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Sergei Makarov

Sergei Makarov enjoyed a good NHL career, but his legacy should not be judged by his North American career.

Makarov's greatest feats occurred during the 1980's when he played for the communist regime in the old Soviet Union. Because of that regime and the ever existent Cold War, we rarely saw Makarov play other than at world championships, Olympics, Canada Cups and NHL exhibitions. Because of the political and social settings we were raised to hate him, yet secretly we marveled at his awesome skills.

Makarov was a crazy legged skater, blessed with dazzling speed and agility. He was as dangerous of a one-on-one player as there ever has been, emulating the bold and sudden dashes of his idol Valeri Kharlamov. He had a laser of a shot and as much of a goal scorer's mentality as the Soviet system allowed. But he was every bit as lethal with his great passing game, be it short give-and-goes or impossible breakout passes.

He played 11 years for CSKA Moscow of the Soviet league with his team winning the league title each season. He also participated in 3 Winter Olympic Games and 11 World Championships and has been a member of 13 gold medal-winning teams: Canada Cup (1981), World Jr. Championships (1977, 1978), Olympics (1984, 1988), World Championships (1978, 1979, 1981, 1982, 1983, 1986, 1989, 1990).

An 11-time Soviet National League All-Star and 8-time World Championship First-Team All-Star, Makarov also was a 2-time winner of the "Gold Stick" award as the outstanding player in Europe.

Makarov's greatest honor from his playing days in the U.S.S.R. would be his placing among 23 others as a Masters of Sport in Russia, an honor equivalent to Hall of Fame selection.

Here's a look at Sergei Makarov's career stats prior to joining the National Hockey League: 519 league games; 322 goals, 388 assists for 710 points. Keep in mind that this is just Soviet League games and does not include Olympic or World Championship games where Makarov and his linemates shone brightest. Makarov scored 189 goals in 315 games in 14 seasons with the Soviet national team.

Sergei Makarov was the greatest right winger in all of Europe during the 1980s, and the late Valeri Kharlamov's heir as the Soviet's most electrifying and deadly weapon. Together with linemates Igor Larionov and Vladimir Krutov, Makarov was a magnificent player, as good as anyone in the world, except maybe Canada's Wayne Gretzky. The KLM Line was certainly the top line in all of hockey in the 1980s, and perhaps the most awesome offensive trio ever.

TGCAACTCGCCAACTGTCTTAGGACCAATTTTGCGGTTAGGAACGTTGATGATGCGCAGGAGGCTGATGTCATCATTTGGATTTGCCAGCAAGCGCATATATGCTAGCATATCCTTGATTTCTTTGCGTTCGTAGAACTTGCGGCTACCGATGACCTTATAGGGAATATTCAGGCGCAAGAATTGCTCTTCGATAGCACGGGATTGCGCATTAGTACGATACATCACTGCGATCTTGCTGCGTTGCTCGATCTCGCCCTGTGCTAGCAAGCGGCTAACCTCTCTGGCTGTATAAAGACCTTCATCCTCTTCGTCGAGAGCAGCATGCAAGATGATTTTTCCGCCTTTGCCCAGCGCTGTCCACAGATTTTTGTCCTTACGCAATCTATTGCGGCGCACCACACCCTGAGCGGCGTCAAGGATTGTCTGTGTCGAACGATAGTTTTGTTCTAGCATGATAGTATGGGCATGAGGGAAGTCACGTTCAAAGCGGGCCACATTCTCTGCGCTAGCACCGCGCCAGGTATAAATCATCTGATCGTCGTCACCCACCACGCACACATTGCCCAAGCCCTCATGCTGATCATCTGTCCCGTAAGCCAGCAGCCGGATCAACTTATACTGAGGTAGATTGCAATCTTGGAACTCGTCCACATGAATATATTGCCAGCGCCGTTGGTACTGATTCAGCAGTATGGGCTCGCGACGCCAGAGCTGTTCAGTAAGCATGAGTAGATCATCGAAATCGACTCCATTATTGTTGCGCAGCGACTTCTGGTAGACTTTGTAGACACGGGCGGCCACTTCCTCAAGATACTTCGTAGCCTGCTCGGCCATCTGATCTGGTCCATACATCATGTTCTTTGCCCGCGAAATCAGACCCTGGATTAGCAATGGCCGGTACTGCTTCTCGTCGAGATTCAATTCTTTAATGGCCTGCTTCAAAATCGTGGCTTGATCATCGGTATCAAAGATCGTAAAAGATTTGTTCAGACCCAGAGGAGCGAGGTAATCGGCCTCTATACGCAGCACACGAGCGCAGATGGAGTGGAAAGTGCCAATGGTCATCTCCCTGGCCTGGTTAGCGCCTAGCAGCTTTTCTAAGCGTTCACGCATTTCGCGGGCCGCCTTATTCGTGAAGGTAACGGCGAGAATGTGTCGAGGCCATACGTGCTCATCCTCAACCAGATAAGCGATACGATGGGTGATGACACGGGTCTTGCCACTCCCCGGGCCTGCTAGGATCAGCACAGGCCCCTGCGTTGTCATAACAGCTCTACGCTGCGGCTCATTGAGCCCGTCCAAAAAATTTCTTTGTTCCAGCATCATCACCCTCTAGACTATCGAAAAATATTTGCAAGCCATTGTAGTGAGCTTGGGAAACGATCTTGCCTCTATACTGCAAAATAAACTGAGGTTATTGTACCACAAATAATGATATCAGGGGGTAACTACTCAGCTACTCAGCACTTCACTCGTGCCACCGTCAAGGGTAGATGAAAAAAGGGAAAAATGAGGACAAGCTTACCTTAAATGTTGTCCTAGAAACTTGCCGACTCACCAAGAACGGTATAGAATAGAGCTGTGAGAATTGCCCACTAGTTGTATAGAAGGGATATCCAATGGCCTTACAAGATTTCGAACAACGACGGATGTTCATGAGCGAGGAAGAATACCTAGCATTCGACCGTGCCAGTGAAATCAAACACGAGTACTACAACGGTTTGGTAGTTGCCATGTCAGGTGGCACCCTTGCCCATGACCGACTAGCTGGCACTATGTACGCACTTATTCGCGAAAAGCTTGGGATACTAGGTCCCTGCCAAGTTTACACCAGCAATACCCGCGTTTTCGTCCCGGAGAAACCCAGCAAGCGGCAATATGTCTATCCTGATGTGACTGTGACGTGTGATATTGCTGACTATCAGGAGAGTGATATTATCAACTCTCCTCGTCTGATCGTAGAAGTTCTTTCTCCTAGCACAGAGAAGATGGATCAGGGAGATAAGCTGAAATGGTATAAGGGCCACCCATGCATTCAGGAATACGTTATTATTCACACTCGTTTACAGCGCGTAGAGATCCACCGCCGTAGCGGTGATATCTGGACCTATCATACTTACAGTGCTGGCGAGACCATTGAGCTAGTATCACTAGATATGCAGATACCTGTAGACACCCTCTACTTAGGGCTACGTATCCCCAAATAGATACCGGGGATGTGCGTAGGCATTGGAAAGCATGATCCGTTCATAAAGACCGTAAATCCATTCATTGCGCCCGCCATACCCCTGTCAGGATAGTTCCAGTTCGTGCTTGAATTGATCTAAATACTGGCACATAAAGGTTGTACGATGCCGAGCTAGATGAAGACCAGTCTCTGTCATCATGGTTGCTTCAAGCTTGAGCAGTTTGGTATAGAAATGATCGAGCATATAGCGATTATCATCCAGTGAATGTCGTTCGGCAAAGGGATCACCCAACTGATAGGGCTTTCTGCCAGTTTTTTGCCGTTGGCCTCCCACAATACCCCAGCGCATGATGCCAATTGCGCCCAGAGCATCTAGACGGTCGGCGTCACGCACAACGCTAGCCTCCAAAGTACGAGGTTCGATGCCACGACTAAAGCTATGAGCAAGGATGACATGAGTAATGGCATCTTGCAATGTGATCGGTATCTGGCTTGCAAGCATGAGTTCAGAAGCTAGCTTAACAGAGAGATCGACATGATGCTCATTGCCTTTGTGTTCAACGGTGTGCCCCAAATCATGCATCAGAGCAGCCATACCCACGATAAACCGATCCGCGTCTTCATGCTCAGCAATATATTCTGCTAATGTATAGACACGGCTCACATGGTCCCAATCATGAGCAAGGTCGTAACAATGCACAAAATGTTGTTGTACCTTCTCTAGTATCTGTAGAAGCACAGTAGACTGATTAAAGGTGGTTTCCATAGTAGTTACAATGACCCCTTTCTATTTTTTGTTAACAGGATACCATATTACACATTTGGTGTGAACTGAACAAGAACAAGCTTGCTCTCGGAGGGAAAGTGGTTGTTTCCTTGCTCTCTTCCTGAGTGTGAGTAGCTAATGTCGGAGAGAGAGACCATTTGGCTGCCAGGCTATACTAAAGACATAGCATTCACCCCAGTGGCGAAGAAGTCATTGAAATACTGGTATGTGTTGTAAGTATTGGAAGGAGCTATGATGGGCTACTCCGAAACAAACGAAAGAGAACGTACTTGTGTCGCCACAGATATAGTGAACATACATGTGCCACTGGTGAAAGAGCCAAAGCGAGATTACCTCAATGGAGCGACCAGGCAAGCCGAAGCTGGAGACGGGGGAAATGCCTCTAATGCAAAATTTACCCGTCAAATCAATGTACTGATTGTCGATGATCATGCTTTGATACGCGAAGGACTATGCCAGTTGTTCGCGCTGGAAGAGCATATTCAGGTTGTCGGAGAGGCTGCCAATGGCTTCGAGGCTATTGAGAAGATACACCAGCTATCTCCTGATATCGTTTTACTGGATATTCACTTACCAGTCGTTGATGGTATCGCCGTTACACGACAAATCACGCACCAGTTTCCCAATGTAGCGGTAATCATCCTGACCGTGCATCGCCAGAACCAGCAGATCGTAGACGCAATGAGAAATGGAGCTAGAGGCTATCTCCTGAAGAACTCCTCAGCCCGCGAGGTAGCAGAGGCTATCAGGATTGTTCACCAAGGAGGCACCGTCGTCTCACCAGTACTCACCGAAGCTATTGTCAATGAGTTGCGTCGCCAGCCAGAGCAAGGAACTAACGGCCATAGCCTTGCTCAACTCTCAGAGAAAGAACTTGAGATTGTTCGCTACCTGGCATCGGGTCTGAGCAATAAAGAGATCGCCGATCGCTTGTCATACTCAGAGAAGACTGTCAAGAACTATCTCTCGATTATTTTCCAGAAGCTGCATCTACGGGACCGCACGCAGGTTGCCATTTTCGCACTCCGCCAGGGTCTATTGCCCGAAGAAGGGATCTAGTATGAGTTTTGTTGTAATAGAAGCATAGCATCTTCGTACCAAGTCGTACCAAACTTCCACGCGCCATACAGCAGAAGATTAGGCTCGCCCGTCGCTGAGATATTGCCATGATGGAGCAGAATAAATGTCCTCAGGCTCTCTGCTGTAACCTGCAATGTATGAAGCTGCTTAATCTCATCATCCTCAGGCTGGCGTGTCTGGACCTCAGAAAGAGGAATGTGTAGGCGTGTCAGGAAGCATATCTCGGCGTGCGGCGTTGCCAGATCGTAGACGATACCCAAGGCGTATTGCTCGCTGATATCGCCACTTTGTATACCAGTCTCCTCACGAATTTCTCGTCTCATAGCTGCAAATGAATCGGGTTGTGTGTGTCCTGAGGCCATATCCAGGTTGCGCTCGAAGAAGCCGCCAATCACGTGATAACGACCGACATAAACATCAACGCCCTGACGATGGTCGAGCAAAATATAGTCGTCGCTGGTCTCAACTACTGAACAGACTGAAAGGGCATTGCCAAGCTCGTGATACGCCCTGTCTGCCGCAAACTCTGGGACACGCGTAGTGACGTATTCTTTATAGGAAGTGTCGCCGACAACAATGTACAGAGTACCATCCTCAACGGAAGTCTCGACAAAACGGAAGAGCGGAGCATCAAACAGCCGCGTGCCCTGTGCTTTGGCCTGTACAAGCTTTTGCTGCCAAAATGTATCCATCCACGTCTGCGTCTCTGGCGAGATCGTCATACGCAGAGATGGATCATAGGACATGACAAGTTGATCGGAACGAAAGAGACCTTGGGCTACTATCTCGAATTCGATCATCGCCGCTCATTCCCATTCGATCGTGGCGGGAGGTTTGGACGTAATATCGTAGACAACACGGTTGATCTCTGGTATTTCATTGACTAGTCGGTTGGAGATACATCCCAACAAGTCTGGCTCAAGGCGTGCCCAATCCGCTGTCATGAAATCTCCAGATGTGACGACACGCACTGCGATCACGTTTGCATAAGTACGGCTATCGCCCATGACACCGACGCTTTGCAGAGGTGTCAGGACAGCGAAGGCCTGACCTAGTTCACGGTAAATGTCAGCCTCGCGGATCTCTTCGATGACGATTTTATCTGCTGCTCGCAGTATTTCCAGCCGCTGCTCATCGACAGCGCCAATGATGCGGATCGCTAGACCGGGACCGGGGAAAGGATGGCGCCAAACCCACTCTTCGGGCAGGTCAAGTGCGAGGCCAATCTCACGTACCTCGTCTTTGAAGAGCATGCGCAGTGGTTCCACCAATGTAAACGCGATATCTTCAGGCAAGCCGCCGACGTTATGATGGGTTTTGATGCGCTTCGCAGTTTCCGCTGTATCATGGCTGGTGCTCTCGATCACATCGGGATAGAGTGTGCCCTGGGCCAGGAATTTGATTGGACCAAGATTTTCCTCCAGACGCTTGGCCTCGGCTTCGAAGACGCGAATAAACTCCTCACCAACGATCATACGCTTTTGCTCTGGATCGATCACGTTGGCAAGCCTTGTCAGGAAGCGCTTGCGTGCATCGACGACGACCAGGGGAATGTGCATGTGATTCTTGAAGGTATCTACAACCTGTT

The fall of Iron Curtain allowed Makarov, along with linemates Larionov, Krutov, and defense partners Fetisov and Kasatonov amongst others to leave the Central Red Army and pursue a career elsewhere in 1989, and the NHL was waiting. Although they all came in their twilight of their careers, all have had varying success in the NHL. Despite being under an intense microscope, Makarov made the immediate adjustment the easiest of all the old Russian players, as he would score 24 goals and 62 assists with the Calgary Flames in 1989-90, earning him the Calder trophy as the NHL's best first year player.

Despite being critical of North America's dump-and-chase game as compared to the Soviet's intricate passing and puck control game, he would go on to put up impressive statistics for 4 more years before age caught up with him. Other than 4 lonely games in Dallas, Makarov finished his NHL career in San Jose, playing on the "ov line" with Igor Larionov and Swedish player Johan Garpenlov.

Sergei Makarov electrifying speed and stickhandling terrorized Canadian hockey fans for most of the 1980s, which is why he was inducted into the IIHF Hall of Fame in 2001. When he joined the NHL people doubted he could do it against NHL competition over an 80 game schedule. Despite some tough circumstances, Makarov proved them otherwise. Yet it is not his NHL career that earns him his place as a one the Greatest Hockey Legends.

Last I've heard Sergei Makarov still lives in California's Bay Area, with his wife American Mary and his children; son Nicky and daughter Katya. His oldest son, Artem, from a previous marriage, was living in Calgary. Makarov was said to be enjoying his anonymous life, but he is still active in the game. He is a certified player agent who acts as a liaison for young Russians wanting to play in North America.

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